April 19, 2014
Tuesday, December 3, 2013

Blue dollar plunges 39 cents

The spread between the official and parallel rates continue to narrow.

Parallel rate continues dropping as devaluation accelerates

The parallel or so-called “blue dollar” exchange rate fell 39 cents to US$9.18 yesterday, following the sharp drop witnessed last week as the exchange rate’s downward tendency continued while the official rate increased, reaching $6.165 pesos per dollar.

The rising momentum of the depreciation of the official rate and appreciation of the parallel exchange rate was supported by the Central Bank’s continuing bond sales. This is the government’s recent strategy, although it is using indirect methods in order to avoid directly intervening in the market.

In the past few weeks, organizations belonging to the government sold bonds in order to lower the price of the dollar “contado con liquidación” having repercussions on the informal dollar market, reported several financial consultancies. On the other hand, the official dollar continued its gradual devaluation, advancing one cent and a half in exchange rate bureaux and banks throughout the city, reaching $6.115 pesos (buy) and $6.165 pesos (sell). Currency dealers said that the government’s objective was to reduce the dual exchange rate breach below 50 percent, which it was finally able to achieve yesterday. The last time the gap was below 50 percent was last July. At the same time, the country’s risk fell to its lowest levels since September, 2011.

A financial consultant said that the decrease in the “blue rate” was because of the influx of dollars via the “sale of bonds in the United States which were then transferred via Uruguay to Argentina.”

With the Central Bank selling 120 million dollars just yesterday, its reserves are estimated to have fallen below the US$31-billion mark.

Grain sales affecting reserves

Grain and oil seeds exporters liquidated last week US$179.3 million, 43.6 percent less than the US$31.2 million dollars which had entered the market during the same period a year before. This was reported by the CIARA Argentine Oil Industries Chamber and the CEC Centre for Cereal Exporters. So far this year, exporters have liquidated a total of US$21.98 billion, just above the US$21.53 billion registered in the same period last year.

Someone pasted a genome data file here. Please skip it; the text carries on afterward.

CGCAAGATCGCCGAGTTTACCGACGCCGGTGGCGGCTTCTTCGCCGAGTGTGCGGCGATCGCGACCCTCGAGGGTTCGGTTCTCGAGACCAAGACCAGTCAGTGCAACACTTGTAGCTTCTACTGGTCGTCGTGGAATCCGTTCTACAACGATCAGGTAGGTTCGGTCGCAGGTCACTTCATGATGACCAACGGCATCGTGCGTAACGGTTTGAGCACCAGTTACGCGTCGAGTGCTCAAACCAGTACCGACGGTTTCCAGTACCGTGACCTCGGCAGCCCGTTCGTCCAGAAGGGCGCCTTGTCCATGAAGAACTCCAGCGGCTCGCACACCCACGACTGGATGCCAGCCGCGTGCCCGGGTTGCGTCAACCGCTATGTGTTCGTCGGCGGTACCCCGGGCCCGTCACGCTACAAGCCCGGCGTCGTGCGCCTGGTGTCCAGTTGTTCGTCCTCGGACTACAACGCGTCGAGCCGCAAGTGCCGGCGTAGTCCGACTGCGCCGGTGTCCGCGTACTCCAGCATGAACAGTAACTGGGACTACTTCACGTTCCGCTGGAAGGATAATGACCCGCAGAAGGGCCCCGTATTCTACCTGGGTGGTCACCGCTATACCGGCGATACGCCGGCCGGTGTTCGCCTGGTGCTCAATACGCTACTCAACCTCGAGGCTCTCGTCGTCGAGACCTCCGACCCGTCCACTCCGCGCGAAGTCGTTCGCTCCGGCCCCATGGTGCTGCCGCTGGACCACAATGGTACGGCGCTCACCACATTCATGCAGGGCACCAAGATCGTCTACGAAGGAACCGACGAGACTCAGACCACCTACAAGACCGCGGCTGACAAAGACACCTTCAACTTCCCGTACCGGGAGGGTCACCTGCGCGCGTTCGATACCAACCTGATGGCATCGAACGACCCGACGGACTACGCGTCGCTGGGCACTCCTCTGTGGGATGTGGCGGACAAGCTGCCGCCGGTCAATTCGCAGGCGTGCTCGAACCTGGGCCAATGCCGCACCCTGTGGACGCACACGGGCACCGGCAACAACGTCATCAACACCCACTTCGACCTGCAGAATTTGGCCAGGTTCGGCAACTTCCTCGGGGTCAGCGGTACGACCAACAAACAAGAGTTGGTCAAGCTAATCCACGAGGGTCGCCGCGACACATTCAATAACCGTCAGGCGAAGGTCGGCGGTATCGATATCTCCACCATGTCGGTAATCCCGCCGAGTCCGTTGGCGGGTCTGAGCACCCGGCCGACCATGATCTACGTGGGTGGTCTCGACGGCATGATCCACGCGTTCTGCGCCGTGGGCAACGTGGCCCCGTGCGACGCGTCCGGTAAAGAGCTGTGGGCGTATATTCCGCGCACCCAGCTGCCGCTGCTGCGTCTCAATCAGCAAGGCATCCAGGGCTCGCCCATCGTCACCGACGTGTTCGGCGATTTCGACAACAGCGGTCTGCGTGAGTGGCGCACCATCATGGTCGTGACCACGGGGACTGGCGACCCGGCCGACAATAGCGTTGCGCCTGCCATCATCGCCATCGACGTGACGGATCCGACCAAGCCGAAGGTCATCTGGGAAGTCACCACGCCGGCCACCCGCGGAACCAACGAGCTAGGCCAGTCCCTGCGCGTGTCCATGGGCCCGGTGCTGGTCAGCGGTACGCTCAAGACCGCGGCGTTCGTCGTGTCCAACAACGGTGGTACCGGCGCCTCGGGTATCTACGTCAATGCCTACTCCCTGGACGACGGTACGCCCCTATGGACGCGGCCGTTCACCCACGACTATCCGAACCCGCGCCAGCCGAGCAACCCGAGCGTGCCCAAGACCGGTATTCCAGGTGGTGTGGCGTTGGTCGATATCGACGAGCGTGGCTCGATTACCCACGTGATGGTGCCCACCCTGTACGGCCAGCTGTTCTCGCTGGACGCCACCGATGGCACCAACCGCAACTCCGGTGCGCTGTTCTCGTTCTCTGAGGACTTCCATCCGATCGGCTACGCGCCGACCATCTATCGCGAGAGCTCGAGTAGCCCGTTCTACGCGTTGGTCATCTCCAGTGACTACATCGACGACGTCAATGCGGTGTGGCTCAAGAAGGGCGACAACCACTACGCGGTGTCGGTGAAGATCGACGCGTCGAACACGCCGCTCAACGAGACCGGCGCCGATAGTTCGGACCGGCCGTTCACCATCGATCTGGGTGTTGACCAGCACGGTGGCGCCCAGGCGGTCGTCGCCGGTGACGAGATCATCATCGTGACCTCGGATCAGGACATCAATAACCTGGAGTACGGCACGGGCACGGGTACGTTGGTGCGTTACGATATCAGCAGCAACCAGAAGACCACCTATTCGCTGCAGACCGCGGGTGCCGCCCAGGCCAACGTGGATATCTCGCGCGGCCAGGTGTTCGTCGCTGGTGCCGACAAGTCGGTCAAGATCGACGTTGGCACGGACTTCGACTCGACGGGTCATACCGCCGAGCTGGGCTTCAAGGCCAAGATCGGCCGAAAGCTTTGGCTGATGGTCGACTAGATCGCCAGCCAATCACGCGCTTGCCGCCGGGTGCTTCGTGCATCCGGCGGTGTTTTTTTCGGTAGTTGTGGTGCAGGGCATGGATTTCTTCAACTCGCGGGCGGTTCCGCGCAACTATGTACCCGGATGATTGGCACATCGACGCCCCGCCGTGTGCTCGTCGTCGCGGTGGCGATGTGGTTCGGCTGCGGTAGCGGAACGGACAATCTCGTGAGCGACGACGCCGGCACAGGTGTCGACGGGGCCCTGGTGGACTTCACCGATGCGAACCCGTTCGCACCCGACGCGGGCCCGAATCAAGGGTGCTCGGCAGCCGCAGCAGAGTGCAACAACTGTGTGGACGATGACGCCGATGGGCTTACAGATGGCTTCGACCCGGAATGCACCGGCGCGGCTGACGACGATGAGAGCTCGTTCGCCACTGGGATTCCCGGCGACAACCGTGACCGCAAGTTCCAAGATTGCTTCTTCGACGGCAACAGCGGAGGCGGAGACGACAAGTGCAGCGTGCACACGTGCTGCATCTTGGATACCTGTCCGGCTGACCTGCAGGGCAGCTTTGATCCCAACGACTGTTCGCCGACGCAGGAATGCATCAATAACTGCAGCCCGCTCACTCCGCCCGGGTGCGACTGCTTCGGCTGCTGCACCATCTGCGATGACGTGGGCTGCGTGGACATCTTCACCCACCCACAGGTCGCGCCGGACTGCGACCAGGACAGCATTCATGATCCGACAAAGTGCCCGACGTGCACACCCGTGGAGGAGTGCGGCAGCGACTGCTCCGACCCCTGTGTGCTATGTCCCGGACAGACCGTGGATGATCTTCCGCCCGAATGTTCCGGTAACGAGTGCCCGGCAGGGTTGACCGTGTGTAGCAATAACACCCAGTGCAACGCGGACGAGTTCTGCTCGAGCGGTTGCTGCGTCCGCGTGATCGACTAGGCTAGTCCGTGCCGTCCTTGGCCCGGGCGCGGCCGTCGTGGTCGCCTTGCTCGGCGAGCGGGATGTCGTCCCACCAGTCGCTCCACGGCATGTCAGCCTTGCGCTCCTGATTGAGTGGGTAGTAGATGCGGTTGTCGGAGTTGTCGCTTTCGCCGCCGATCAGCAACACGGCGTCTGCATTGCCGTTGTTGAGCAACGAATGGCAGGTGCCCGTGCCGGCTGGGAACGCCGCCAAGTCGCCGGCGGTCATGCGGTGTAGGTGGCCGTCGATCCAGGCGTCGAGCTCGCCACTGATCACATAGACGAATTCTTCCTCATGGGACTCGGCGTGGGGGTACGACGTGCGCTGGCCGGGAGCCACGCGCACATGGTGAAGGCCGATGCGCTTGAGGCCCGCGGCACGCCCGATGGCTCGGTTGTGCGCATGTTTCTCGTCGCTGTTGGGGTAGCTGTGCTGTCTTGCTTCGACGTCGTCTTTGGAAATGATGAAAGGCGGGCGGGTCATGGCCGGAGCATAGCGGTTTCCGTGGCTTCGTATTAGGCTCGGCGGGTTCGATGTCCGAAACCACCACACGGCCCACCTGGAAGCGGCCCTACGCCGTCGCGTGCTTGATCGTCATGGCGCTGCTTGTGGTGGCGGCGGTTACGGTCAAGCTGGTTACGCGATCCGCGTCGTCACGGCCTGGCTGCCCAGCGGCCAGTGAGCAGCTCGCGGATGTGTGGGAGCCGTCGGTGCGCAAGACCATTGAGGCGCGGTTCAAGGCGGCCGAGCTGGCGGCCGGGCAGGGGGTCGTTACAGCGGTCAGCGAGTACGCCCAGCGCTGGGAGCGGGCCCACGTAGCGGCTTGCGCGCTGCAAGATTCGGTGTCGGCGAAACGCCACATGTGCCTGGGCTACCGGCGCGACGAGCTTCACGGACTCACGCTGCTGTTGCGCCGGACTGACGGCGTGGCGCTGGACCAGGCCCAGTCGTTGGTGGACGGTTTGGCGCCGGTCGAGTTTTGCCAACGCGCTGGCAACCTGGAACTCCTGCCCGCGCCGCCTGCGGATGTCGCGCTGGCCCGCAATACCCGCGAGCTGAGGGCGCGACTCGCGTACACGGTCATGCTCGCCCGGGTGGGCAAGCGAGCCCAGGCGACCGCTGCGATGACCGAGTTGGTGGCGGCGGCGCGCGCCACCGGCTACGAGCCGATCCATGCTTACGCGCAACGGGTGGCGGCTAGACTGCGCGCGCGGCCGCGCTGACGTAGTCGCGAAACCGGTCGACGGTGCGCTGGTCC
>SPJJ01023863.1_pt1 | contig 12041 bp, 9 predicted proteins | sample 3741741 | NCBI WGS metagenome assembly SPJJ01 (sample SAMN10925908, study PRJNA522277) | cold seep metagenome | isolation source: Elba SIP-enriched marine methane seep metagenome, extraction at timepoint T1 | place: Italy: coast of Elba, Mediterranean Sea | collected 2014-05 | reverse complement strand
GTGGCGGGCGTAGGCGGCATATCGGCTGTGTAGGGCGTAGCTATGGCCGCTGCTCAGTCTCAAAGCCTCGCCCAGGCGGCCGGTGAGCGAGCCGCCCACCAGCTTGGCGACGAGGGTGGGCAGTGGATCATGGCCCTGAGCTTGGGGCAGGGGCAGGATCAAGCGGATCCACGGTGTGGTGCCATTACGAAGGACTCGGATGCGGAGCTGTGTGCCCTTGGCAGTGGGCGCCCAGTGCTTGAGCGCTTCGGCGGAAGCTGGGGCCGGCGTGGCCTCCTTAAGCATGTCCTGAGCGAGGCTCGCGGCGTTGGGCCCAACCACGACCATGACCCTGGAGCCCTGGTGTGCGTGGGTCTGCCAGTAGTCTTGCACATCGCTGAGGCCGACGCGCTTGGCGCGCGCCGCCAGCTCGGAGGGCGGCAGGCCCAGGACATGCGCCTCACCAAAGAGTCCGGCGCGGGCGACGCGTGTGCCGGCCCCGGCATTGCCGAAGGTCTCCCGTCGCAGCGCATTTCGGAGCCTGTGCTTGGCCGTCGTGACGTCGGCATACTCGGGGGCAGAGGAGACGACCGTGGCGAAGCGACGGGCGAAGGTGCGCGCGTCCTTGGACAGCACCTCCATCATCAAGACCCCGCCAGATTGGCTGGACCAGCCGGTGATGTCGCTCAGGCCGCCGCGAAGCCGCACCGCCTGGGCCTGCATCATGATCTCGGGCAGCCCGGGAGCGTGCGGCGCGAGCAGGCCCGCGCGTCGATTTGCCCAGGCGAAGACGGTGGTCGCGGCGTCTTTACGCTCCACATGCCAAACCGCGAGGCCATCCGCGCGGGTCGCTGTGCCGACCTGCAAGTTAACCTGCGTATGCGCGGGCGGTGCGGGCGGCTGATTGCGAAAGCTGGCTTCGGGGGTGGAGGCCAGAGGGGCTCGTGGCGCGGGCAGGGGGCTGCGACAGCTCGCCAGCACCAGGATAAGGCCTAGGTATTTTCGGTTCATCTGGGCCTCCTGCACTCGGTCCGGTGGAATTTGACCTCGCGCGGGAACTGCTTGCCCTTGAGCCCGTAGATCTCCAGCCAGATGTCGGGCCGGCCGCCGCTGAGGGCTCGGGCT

The difference is because the volume grain harvested this year surpassed 105 million tons, increasing 16.5 percent from last year. But with only four weeks left until the end of the year, the dollars coming in from grain sales is still far from the US$25.13 billion dollars which entered in 2011, when the harvest reached a record 104.3 million tons.

Cabinet Chief Jorge Capitanich pleaded with soy producers to “stop speculating” because the “trend for soy prices was decreasing.” The Cabinet chief claimed that the downward tendency of the soy market would have “an impact with regard to the country’s reserves.”

Capitanich said that there were more than US$6.3 billion worth of soy profits which had not as yet been liquidated.

Highest devaluation in more than four years

The devaluation so far in the past month is the highest in the last 56 months and this year’s advance is the highest in the past decade. The depreciation has progressed so much that in the last two months, its rate has been higher than inflation in the same period, according to several different financial consultancies. The peso has depreciated 25 percent in the past year. In November, it depreciated 3.55 percent, with the dollar passing from 5.91 to 6.12 pesos.

The Central Bank has decided to make a stand against the double-digit inflation witnessed in the past year, leading to the country’s products and services becoming more expensive in international markets. When comparing the country’s depreciation rate with other regional rates throughout the region in the past year, Argentina’s is the highest. Brazil follows with 14.33 percent, Uruguay with 10.55 percent, Peru with 9.56 percent, Chile with 9.38 percent and Colombia with 8.92 percent.

Herald with DyN,

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